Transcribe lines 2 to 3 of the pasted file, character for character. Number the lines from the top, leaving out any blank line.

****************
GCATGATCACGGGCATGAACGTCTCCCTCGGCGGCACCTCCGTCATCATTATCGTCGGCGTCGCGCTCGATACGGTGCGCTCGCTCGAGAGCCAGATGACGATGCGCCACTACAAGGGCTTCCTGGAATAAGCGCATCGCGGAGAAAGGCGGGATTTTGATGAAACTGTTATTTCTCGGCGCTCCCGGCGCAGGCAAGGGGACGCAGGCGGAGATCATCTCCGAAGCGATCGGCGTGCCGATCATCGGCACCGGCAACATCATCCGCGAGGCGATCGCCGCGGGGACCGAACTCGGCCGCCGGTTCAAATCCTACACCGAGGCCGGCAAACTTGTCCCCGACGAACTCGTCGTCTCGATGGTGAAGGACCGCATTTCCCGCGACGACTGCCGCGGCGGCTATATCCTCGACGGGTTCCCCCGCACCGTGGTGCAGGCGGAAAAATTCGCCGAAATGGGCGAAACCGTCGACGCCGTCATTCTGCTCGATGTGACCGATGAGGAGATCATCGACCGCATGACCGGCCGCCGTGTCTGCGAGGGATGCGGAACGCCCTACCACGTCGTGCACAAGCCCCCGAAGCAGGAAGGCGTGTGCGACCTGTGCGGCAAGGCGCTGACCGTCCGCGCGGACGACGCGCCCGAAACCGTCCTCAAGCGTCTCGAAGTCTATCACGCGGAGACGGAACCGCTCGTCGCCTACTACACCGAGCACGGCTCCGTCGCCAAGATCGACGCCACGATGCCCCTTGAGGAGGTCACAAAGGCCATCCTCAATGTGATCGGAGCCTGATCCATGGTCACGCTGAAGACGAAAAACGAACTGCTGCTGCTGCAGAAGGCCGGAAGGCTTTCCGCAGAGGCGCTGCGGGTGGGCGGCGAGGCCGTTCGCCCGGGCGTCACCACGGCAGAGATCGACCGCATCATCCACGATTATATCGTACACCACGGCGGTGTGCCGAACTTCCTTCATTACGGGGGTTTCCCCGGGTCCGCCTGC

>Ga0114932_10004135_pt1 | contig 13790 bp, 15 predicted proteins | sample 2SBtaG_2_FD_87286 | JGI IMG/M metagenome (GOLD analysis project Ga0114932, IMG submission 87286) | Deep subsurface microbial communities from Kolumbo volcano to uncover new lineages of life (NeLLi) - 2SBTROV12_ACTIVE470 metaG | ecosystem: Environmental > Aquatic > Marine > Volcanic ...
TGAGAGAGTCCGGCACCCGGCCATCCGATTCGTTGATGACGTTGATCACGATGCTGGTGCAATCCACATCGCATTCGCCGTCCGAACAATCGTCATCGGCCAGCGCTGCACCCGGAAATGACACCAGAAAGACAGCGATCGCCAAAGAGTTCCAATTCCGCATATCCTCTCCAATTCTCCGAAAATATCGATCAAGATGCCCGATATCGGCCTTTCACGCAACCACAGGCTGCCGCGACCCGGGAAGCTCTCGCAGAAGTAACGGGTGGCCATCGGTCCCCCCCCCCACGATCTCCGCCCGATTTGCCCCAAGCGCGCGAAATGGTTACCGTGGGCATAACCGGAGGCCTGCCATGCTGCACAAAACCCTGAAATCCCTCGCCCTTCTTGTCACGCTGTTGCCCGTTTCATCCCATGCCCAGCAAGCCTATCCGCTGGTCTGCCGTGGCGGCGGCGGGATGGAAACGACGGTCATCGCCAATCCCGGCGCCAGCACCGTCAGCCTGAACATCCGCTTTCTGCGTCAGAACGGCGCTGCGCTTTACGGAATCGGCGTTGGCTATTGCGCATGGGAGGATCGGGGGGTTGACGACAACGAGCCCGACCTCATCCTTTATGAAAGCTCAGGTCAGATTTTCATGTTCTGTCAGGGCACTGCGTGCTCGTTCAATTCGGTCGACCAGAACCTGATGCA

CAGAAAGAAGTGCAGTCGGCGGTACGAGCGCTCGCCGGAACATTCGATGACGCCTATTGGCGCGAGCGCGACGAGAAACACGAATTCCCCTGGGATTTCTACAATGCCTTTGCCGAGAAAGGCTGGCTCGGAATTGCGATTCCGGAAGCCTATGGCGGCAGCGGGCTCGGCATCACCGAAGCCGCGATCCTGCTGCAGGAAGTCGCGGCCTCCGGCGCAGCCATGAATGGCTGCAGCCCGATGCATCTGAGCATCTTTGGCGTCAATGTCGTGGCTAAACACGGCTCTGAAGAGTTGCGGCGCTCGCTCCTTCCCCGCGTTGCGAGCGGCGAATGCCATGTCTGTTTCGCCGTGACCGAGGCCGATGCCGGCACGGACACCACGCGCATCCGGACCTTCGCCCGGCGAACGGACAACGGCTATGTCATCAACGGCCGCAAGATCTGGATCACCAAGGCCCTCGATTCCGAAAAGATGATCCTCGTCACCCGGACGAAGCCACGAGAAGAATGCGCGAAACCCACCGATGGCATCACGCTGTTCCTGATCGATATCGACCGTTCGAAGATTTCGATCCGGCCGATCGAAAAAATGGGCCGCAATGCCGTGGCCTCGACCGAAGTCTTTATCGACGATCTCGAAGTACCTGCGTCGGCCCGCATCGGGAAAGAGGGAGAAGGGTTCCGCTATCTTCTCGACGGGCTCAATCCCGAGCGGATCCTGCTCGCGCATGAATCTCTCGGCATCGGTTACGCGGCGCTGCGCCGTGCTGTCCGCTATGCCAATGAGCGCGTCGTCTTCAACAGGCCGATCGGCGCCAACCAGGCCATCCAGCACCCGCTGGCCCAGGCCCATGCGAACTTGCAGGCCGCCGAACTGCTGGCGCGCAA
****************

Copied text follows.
>Ga0114932_10004135_pt1 | contig 13790 bp, 15 predicted proteins | sample 2SBtaG_2_FD_87286 | JGI IMG/M metagenome (GOLD analysis project Ga0114932, IMG submission 87286) | Deep subsurface microbial communities from Kolumbo volcano to uncover new lineages of life (NeLLi) - 2SBTROV12_ACTIVE470 metaG | ecosystem: Environmental > Aquatic > Marine > Volcanic ...
TGAGAGAGTCCGGCACCCGGCCATCCGATTCGTTGATGACGTTGATCACGATGCTGGTGCAATCCACATCGCATTCGCCGTCCGAACAATCGTCATCGGCCAGCGCTGCACCCGGAAATGACACCAGAAAGACAGCGATCGCCAAAGAGTTCCAATTCCGCATATCCTCTCCAATTCTCCGAAAATATCGATCAAGATGCCCGATATCGGCCTTTCACGCAACCACAGGCTGCCGCGACCCGGGAAGCTCTCGCAGAAGTAACGGGTGGCCATCGGTCCCCCCCCCCACGATCTCCGCCCGATTTGCCCCAAGCGCGCGAAATGGTTACCGTGGGCATAACCGGAGGCCTGCCATGCTGCACAAAACCCTGAAATCCCTCGCCCTTCTTGTCACGCTGTTGCCCGTTTCATCCCATGCCCAGCAAGCCTATCCGCTGGTCTGCCGTGGCGGCGGCGGGATGGAAACGACGGTCATCGCCAATCCCGGCGCCAGCACCGTCAGCCTGAACATCCGCTTTCTGCGTCAGAACGGCGCTGCGCTTTACGGAATCGGCGTTGGCTATTGCGCATGGGAGGATCGGGGGGTTGACGACAACGAGCCCGACCTCATCCTTTATGAAAGCTCAGGTCAGATTTTCATGTTCTGTCAGGGCACTGCGTGCTCGTTCAATTCGGTCGACCAGAACCTGATGCA